HON. PROF. B.C. PRASAD.- Thank you, Madam Speaker. I also thank the Committee for the bipartisan Report. I am also aware from the records that the Committee actually looked at the 2015 Annual Report as well.
Madam Speaker, I agree with the contributions made so far and most of the Honourable Members did pick up on the challenges facing the organisation in terms of leadership and the high turnover of heads of various organisations within the Police Force
Madam Speaker, we know the Police Force had eight Police Commissioners and two Acting Police Commissioners since May, 1987. Apart from the Heads of Departments of the Force, there has been a high turnover of Police Administration itself. So in some ways there has been limited continuity in terms of the leadership positions within the Force.
Madam Speaker, just looking at the Report, I wanted to pick on one particular issue, I know this is in relation to staff welfare and we know that the Job Evaluation Exercise has been implemented. In fact in the 2017- 2018 Budget, this was provided for.
One of the things that I have noticed, Madam Speaker, and I thought is appropriate for me to highlight, perhaps the Government and the Police Force as an organisation need to look at that, and that is really in terms of the salary scales for various ranks. I find that it is quite a bit of disparity in the way it has been determined, it is not going to raise the morale of the police officers.
I have a copy of the Police Salary Table Gazette Notice, this is from July 2017, Madam Speaker, and I went through the salary scales and I just wanted to point out that particular aspect of the salary scale ought to be looked at and I just wanted to point out some examples.
HON. A. SAYED-KHAIYUM.- (Inaudible interjection)
HON. PROF. B.C. PRASAD.- This is what is available now, this is what the salary scales are now and if it has being reviewed, Madam Speaker, that is good but let me nonetheless point out some of the issues. The salary for Deputy Commissioners, Madam Speaker, ranging from about $71,131 to about $79,000, if one is in service for over four years. An Assistant Commissioner will receive just over $62,000 and over $68,000, if in Police service for six years, this goes on for other ranks like SSP, SP, DSP and ASP. Senior Inspector, Madam Speaker, has to serve for more than eight years to be eligible for the maximum of $39,617 while a newly appointed Senior Inspector would receive $36,570.
A newly appointed or a newly promoted Inspector of Police would receive just over $34,000 but one has to serve as an Inspector for over eight years to receive the maximum salary in that grade of just over $35,850. So in eight years, you are just having a raise of a mere $1,700 in that eight-year period and I think that is an issue.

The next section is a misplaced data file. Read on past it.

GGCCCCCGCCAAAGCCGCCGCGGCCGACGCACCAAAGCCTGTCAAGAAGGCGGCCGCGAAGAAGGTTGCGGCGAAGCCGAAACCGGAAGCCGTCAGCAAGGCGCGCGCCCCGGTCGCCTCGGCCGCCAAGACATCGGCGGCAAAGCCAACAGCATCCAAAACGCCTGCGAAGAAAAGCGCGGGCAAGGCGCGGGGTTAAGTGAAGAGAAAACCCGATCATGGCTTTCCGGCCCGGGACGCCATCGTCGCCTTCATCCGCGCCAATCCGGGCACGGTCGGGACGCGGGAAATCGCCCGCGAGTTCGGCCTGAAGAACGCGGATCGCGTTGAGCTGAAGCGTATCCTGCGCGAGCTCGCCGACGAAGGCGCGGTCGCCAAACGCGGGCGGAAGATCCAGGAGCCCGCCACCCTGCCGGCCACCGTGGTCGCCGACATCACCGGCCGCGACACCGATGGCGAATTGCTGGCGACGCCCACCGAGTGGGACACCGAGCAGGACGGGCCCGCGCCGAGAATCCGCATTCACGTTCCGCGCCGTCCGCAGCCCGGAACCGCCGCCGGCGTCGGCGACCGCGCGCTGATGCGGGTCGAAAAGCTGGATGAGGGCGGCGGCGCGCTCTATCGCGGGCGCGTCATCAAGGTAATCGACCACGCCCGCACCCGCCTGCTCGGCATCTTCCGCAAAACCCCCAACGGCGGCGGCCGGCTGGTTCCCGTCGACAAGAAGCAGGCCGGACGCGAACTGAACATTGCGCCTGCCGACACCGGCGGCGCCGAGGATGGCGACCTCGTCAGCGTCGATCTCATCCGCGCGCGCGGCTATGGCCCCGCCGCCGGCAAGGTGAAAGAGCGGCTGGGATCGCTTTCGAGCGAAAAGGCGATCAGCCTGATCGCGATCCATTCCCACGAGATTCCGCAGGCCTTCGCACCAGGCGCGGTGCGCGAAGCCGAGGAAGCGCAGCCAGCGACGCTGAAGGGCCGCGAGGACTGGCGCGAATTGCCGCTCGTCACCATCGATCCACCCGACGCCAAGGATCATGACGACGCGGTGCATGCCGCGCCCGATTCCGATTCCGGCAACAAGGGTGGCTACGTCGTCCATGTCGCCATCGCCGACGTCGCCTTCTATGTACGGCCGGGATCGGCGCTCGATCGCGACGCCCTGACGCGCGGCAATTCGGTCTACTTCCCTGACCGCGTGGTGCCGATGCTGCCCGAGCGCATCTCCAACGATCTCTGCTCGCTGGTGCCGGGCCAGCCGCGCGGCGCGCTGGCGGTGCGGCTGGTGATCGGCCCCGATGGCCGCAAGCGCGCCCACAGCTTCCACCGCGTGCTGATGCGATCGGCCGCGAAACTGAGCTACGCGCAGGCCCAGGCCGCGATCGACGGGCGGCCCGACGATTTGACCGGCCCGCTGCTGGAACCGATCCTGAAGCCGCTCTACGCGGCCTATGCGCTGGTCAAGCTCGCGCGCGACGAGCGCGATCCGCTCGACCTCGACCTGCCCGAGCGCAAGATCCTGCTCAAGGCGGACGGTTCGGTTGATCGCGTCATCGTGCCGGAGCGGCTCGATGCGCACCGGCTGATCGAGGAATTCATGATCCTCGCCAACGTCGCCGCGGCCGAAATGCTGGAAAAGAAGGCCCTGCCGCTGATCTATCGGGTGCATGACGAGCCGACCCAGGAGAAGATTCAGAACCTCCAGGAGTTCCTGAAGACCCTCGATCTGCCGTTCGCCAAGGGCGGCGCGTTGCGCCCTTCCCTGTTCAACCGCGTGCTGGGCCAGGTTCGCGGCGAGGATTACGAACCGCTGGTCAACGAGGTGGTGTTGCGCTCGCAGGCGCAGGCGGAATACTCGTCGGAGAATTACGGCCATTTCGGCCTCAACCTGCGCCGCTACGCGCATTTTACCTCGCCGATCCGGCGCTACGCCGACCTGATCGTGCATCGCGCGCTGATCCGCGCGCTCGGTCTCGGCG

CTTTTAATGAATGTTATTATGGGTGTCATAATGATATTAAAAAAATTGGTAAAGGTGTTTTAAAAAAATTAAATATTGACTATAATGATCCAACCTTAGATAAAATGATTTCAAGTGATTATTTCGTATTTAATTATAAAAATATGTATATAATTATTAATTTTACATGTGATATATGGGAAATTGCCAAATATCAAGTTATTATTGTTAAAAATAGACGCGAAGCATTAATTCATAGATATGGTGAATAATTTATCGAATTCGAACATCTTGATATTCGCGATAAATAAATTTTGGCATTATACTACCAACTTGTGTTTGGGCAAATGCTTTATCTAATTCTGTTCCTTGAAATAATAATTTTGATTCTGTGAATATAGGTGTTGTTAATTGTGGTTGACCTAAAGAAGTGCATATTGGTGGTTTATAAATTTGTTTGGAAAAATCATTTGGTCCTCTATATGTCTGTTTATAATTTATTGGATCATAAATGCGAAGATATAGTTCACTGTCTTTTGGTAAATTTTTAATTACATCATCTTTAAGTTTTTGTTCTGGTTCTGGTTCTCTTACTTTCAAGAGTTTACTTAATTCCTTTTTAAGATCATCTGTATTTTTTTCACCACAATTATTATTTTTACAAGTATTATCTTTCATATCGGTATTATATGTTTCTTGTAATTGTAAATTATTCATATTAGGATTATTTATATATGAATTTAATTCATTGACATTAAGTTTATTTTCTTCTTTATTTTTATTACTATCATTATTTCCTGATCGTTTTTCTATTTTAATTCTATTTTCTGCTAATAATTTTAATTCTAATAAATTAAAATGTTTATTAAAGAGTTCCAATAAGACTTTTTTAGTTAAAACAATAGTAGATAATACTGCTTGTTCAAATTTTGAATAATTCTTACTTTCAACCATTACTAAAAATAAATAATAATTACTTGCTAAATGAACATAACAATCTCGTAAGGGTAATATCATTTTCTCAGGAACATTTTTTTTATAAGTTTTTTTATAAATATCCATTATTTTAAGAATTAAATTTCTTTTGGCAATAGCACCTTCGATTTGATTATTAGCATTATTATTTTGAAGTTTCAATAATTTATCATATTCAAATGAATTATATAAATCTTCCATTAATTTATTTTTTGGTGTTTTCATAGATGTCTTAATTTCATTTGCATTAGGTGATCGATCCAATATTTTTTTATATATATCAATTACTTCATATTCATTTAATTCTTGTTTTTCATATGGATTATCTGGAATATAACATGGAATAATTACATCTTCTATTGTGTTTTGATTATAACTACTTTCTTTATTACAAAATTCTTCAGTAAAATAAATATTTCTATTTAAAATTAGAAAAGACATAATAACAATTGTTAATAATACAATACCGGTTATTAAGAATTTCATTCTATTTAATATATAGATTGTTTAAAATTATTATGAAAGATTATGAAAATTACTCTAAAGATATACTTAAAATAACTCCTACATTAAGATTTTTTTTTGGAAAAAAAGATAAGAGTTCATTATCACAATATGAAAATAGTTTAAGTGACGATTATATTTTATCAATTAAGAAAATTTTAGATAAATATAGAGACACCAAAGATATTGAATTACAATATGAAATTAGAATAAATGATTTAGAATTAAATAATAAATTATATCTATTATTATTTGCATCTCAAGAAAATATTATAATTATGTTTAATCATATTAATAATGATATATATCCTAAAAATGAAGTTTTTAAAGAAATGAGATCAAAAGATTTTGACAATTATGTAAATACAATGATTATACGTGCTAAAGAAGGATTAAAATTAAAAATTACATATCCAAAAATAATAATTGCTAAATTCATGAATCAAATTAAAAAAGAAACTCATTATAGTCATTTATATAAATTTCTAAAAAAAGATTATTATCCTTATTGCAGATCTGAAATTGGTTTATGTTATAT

A newly appointed Sergeant, Madam Speaker, will receive about $27,802 but has to serve in that position for over 14 years to be eligible for a maximum salary of about $30,091 in the grade; an increase of almost $2,300 for 14 years of work as a Sergeant. The same anomaly exists for those holding the rank of Corporal, a newly appointed Corporal would receive about $22,624 and has to serve in that post for over 14 years to receive a maximum salary of $26,900; it is just over $4,000 for 14 years of service. Similarly a Constable, Madam Speaker, would have to serve in the position for over 14 years to receive a maximum salary of $22,027, while a newly appointed colleague would get about $18,831.
Madam Speaker, those disparities I think are quite glaring and perhaps when the next job review is done, I am told that it has been reviewed, it should be reviewed quickly so that that disparity could be removed because I think our police officers, Madam Speaker, need better support. In terms of very specifically salaries, we need to make sure that this disparity is removed. 18th Apr., 2018 Review Report – FPF Annual Reports 2013 1301
One other point, Madam Speaker, before I finish, I said this last time when we were looking at another report, the practise of police beat. I think we need to look at the number of police officers we have, especially in urban areas where the population is increasing, where there are new settlements, where a lot of streets and police presence is the most important thing in preventing crime.
I think we should need to focus on prevention and I remember in the 1970s and the 1980s, especially in the 1980s, Madam Speaker, when I came to Suva we used to have police beat. So if you are walking from USP to the city or you are walking along Raiwaqa, you will see police officers around 10 or 11 in the night, their shifts where police used to go for what they call police beat and much of the prevention strategy was based on that. So I think, Madam Speaker, we need to bring that back and Government ought to put in more resources if it means hiring more police officers, we need to do that. It is not already because there are no police beat at the moment.